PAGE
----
AN ASSESSMENT OF THE QUALITY OF OUTDOOR PLAY IN PUBLIC PRIMARY SCHOOL
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Play is the root and foundation of creativity in arts and science as well as in the daily life.
The usage for instructional purpose as Outdoor play offers children a diversity of environmental stimuli that contributes to increased use of senses, increased health benefits, interactive physical activity, and experimentation with social situations that prepare children for future life experiences.
This study, therefore, examines the quality of outdoor play in Kwara South public primary schools.
The descriptive survey research design was adopted.
Purposive sampling techniques was used to select the sample of 100 primary school teachers involved in the study.
A researcher designed questionnaire tagged the quality of outdoor play in Kwara South public primary schools was used for data collection. Percentage was used to answer the research question.
The study revealed that the outdoor play activities in Kwara South public primary schools are jumping puddles and nougats and crosses, the quality of outdoor play in Kwara South public primary schools was low.
The level of utilization of outdoor play in Kwara South public primary schools was low and the extent of teachers’ skills in the use of outdoor play in Kwara South public primary schools was high.
The study recommended that Government and school administrators should work towards the provision of equipment that will facilitate outdoor play activities.
Effort should be geared towards increasing quality of outdoor play in Kwara South public primary schools.
Teachers should be trained on the use of outdoor play as a method of teaching that is advocated in the National Policy on primary education in Nigeria Parents should be orientated on the influence of their parenting activities on family involvement and the need to be more democratic while dealing with their children.
1.1 Background to the Study
The need for educating children became inevitable since education in a contemporary world is seen as the corner stone for the individual social and economic development.
Education forms the basis for literacy, skill acquisition and technical advancement.
Osakwe (2006) described education as an indispensable tool for nation building and this involves a systematic training and instruction designed to transmit knowledge, skill, potentials and abilities, which enable an individual to contribute efficiently to his or her growth and development.
Based on this, modern societies show serious concern in the education of their young ones.
They make provisions for their pupils through primary education which takes effect in primary school.
Maduewesi (1999) observed that one of the most basic principles of modern teaching is that teachers should find and use the most attractive approaches to help the learner to learn.
Thus, the teacher has to device methods that are sufficiently motivating to persuade the learner to learn what is necessary.
Play method of teaching enables the pupils to be actively involved in the learning process whereby they act as stakeholders in an imagined or real scenario.
This technique compliments the traditional teaching.
In play method, the teacher selects a particular event or situation that illuminates key theories or may be of importance to the topic of the study.
Pupils are given detailed background readings and assigned stakeholder rules as preparation.
The format of interaction between stakeholders varies and may depend on time or resources available.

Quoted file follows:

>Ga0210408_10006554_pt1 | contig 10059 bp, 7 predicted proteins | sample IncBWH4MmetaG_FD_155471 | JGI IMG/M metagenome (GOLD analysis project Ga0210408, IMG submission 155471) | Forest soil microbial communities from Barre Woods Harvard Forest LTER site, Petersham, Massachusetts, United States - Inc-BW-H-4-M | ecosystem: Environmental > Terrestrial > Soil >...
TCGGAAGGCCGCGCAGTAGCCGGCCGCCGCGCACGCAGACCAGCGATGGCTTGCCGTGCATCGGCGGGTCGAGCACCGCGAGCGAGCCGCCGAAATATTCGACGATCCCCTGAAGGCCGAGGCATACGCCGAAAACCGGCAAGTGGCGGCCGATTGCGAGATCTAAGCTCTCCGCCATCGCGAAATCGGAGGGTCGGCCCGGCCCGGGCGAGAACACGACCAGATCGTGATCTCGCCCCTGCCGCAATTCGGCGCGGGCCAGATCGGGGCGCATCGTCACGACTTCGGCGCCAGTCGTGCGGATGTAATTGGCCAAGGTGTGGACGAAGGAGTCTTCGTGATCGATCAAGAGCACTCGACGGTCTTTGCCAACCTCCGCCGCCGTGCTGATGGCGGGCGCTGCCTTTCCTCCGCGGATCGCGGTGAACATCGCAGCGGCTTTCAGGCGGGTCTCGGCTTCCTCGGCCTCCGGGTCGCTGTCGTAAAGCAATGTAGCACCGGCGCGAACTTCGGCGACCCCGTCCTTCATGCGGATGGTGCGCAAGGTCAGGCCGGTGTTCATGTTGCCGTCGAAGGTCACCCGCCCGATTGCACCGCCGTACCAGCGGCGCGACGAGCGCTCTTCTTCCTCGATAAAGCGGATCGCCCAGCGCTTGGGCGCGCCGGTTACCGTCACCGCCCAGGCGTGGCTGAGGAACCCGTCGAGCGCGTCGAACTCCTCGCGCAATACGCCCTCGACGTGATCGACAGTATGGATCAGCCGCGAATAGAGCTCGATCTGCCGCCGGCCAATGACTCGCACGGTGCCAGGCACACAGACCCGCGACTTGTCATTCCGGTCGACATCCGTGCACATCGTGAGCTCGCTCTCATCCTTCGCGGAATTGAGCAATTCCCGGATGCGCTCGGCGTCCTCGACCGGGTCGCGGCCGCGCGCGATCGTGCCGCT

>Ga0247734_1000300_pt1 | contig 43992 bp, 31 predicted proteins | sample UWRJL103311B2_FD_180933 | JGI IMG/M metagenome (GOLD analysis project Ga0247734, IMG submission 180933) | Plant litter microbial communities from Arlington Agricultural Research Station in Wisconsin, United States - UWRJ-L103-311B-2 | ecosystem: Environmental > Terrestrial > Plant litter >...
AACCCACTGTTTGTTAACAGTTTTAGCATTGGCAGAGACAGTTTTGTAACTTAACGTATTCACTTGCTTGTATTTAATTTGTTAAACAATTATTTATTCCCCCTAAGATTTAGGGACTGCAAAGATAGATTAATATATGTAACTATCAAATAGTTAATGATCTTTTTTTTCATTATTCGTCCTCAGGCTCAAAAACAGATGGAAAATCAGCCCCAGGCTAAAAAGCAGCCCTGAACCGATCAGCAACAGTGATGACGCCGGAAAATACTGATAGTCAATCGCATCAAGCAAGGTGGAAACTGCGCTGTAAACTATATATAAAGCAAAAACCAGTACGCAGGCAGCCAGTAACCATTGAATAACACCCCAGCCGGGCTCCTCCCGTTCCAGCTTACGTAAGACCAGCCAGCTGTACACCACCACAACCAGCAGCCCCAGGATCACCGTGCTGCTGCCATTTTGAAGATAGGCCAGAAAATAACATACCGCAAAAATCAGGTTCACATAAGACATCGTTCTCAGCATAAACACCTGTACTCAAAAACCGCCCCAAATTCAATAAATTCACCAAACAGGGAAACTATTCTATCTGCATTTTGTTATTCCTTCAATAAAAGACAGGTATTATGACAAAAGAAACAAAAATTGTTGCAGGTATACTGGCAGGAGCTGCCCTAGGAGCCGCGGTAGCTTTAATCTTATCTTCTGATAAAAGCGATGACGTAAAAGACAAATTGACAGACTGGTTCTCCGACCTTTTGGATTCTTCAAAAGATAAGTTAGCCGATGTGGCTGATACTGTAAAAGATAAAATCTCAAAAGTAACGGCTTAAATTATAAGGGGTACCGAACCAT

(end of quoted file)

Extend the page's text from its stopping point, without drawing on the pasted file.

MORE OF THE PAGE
For young children, play is known to be their most natural activity which not only contributes to their development but also gives them satisfaction, enjoyment as well as helps in developing their potential in full (Ibiam, 1997).
Play is the root and foundation of creativity in arts and science as well as in the daily life.
Moffatt, (2003) describes play as a straight exploration or learning activity which provide for information seeking behavior.
It is a powerful inner force through which a child reaches out to interact with his environment and it involves movement and different sensory modes (Aleke, 2011).
The child seems to learn more when he/she can move around, handle, and manipulate objects.
Through such sensory motor activities, he/she learns much about the properties of matter and finds way(s) to adapt to a complex environment through play experiences related to cause and effects.
Children who are prevented from having a wide range of sensory motor (play) experiences in these early years, due to illness, over protection, or other reasons are not likely to develop certain kinds of cognitive information in the same way later.
Play also refers to a range of voluntary intrinsic activities that are normally associated with pleasure and enjoyment.
It also involves some manipulation of objects in the environment by a person with others. Play method becomes more effective when it is taken to a zone where pupils can relate what they are learning to their immediate environment.
Playgrounds are places where children’s play can take off and flourish. Good outdoor playgrounds are large enough and designed in such a way that children’s play can come to full expression, where children can make a mess, run, jump and hide, where they can shout, whistle and explore the natural world.
A variety of factors determine the quality of a play ground for young children from infants to eight-year-olds.
Addressing play needs of young children is within the domain of occupational therapy (American Occupational Therapy Association, 2014).
Exploring play experiences and factors which affect a child’s play at this key developmental stage supports the delivery of holistic, family-centered occupational therapy (Coughlan & Lynch, 2011).
Additionally, the need to research children at play falls within the priorities of the Occupational Therapy National Research Agenda (Association of Occupational Therapists Ireland, 2013) which recommends undertaking basic research to examine relationships among impairment, activity, and participation.
Autism Spectrum Disorder (ASD) is a neuro developmental disorder characterized by impairments in social interaction, communication, and restricted, repetitive behaviors (American Psychiatric Association (APA), 2013).
These include design of the play area, safety issues, play equipment, accessibility, and adult supervision. Outdoor play should not become too academic and too teacher controlled.